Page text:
A proficiency in the appropriate use of contemporary technologies. 3
    A commitment to continuous learning and the capacity to maintain intellectual curiosity throughout life. 1, 2, 3
    A commitment to the highest standards of professional endeavour and the ability to take a leadership role in the community. 1, 2, 3
  • Learning Resources
    Required Resources

    Cook, Nicholas. 1998. Music: A Very Short Introduction. Oxford: Oxford University Press.

    Harper-Scott, J P E and Jim Sampson, eds. 2009. An Introduction to Music Studies. Cambridge:
    Cambridge University Press. Available for purchase at UniBooks

    Course Reader

    In addition to the two course textbooks, this semester we will also be making use of a smaller set of
    readings contained in the Musicology Foundations Course Reader, which is available for purchase at
    Image and Copy Centre (Level 1 Hughes Bldg).
    Recommended Resources
    The electronic Music Resources Guide ( ) contains quick links to key music databases for scholarly research and online listening. It also contains links to websites of publicly available online scores, collected editions, and professional associations. Here too you can find a regularly updated list of new books, scores, CDs and DVDs available in the Elder Music Library.

    Music Online is a portal that enables searching in Grove Music Online and other Oxford reference content in the one location. Students can access Oxford Music Online which houses Grove Music Online through the link on the Elder Music Library website at:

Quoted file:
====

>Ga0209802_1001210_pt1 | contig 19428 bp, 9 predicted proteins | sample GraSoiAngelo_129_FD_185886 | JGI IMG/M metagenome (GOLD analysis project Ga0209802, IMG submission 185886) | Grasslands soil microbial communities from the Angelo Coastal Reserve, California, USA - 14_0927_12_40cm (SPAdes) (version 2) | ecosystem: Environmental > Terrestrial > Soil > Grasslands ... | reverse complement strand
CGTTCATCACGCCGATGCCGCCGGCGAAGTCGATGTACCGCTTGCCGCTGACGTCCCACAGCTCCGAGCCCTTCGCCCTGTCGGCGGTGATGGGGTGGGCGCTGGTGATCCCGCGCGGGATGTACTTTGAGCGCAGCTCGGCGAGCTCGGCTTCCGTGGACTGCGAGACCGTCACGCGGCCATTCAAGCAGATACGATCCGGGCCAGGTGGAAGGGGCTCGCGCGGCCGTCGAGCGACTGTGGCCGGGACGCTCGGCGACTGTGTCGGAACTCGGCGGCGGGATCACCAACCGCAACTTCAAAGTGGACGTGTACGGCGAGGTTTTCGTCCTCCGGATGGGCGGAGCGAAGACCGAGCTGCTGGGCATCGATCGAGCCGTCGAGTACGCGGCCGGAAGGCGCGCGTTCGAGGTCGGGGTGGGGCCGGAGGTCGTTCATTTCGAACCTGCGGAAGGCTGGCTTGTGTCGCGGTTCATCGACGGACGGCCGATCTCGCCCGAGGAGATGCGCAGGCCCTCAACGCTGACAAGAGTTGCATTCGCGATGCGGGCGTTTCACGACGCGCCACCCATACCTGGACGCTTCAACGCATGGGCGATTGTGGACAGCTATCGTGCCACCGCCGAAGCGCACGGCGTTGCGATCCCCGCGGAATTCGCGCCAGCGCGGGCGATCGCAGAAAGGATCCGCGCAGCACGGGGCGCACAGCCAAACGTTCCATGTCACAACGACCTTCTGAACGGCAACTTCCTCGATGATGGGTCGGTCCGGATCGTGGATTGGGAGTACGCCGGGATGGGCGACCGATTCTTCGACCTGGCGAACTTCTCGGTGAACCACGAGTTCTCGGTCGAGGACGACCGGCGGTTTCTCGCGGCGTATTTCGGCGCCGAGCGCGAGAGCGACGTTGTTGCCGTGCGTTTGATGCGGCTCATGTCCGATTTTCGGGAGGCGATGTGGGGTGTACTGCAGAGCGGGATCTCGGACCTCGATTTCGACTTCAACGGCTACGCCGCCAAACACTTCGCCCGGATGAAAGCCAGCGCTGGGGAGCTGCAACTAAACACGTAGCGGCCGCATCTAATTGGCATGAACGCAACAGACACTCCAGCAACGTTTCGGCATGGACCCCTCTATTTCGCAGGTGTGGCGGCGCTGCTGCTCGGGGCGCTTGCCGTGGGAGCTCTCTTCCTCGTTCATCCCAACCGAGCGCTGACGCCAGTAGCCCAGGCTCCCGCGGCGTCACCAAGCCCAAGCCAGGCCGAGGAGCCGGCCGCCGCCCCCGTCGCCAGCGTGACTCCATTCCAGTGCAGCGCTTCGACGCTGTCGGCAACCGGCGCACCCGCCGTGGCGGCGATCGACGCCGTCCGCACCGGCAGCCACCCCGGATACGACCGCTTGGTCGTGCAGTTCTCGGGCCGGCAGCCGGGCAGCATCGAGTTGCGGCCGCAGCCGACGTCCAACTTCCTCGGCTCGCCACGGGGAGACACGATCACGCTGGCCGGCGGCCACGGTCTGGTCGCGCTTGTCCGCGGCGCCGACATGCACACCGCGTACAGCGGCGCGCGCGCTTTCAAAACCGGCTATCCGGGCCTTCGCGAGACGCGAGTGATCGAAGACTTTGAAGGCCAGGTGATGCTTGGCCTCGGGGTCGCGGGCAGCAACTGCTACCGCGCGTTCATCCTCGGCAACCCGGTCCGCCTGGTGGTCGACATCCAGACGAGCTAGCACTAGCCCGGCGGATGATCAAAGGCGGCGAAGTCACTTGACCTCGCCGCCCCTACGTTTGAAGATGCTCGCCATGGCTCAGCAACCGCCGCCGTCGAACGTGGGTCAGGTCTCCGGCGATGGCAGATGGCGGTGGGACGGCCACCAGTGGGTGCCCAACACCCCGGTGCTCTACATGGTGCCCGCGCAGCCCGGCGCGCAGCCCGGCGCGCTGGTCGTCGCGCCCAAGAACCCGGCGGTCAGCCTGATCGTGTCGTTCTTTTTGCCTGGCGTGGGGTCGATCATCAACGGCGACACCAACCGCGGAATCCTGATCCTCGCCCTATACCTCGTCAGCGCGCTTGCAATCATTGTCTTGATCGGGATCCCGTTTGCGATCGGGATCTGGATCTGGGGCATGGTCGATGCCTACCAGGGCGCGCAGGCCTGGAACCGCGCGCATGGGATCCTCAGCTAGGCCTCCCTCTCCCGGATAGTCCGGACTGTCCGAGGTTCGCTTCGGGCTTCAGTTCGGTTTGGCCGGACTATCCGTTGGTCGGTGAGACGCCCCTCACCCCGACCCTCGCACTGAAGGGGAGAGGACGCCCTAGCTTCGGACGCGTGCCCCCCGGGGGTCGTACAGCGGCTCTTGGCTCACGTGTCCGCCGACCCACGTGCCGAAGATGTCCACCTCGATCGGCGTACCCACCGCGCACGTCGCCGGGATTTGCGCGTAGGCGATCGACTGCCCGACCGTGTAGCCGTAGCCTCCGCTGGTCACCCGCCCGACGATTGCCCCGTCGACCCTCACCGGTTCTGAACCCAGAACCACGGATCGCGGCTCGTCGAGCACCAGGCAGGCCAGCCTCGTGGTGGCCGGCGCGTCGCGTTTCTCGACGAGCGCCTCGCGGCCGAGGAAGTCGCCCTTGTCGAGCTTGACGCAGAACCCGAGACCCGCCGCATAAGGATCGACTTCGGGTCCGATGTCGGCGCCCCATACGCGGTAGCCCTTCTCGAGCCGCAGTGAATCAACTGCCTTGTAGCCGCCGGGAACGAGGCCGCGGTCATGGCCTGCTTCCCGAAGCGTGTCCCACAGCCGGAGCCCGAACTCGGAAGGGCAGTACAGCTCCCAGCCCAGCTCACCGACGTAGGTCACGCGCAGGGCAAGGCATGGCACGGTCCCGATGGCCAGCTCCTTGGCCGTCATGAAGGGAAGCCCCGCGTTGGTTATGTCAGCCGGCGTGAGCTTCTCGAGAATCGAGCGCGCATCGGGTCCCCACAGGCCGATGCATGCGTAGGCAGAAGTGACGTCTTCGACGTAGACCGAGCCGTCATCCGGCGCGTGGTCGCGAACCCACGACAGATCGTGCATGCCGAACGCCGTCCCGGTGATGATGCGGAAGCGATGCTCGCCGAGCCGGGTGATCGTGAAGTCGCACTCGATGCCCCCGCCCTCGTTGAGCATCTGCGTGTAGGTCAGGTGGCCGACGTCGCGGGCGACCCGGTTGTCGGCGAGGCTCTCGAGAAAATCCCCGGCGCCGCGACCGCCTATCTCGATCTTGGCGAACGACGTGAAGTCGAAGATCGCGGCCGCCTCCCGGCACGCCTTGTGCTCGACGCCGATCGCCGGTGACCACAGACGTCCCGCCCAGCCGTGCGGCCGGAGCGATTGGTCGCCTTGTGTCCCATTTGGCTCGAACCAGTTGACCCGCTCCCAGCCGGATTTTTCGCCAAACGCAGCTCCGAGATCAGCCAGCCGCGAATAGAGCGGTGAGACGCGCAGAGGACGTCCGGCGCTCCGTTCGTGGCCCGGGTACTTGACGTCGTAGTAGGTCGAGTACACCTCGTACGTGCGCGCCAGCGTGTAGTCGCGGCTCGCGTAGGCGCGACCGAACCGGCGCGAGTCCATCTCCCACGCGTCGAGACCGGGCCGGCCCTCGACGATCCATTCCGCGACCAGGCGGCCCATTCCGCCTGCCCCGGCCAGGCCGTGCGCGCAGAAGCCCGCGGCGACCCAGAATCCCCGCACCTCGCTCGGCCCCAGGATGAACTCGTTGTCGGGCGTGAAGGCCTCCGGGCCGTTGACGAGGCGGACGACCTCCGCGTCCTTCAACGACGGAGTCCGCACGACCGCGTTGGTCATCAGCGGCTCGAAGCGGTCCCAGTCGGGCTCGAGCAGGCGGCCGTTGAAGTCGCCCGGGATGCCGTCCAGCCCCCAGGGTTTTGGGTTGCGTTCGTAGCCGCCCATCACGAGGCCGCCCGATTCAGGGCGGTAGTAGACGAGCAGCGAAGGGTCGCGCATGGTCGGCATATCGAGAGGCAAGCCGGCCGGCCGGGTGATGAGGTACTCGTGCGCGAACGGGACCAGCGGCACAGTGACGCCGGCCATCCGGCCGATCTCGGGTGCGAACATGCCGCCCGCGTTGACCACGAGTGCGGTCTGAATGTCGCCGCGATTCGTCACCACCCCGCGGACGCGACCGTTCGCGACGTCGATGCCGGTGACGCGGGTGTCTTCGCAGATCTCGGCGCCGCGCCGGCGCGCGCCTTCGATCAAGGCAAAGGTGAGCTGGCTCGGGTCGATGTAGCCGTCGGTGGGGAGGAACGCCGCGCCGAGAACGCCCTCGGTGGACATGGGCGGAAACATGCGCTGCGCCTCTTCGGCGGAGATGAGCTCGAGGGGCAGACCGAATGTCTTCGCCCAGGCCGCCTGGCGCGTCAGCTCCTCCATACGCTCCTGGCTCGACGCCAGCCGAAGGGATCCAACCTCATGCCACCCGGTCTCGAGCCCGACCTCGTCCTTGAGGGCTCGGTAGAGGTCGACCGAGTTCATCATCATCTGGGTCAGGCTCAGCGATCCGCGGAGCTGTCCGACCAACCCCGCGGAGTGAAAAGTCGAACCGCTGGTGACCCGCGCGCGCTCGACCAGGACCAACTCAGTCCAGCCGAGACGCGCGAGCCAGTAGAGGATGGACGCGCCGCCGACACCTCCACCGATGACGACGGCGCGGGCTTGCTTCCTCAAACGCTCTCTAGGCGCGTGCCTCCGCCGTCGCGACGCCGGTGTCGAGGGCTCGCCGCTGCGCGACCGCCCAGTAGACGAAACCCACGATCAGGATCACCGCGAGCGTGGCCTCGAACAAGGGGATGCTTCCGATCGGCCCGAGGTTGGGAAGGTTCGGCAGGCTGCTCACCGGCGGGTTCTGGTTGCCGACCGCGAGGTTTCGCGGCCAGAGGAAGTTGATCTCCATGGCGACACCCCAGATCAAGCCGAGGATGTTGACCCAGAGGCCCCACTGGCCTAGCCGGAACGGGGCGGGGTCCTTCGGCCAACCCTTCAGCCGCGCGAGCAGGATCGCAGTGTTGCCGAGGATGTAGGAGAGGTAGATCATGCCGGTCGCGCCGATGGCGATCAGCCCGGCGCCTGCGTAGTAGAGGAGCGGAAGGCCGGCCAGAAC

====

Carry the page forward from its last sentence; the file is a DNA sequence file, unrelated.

Grove music online [electronic resource] can also be located as a title search through the library catalogue. The 29-volume print copy is available from the Elder Music Library's reserve collection.
    Online Learning
    Course documents, assignment instructions and other information will be available in the MyUni course.
  • Learning & Teaching Activities
    Learning & Teaching Modes
    Workshops will address the information and aims set out in the Course Description. Workshops will be structured to allow students to develop analytical and written/oral presentational skills through in-class discussion and formal presentations.

    The information below is provided as a guide to assist students in engaging appropriately with the course requirements.

    In addition to the 2 contact hours per week, it is anticipated that students would spend 3-4 hours per week in reviewing in-class notes, preparing the readings and other assignments, and revising for the end-of-semester exam.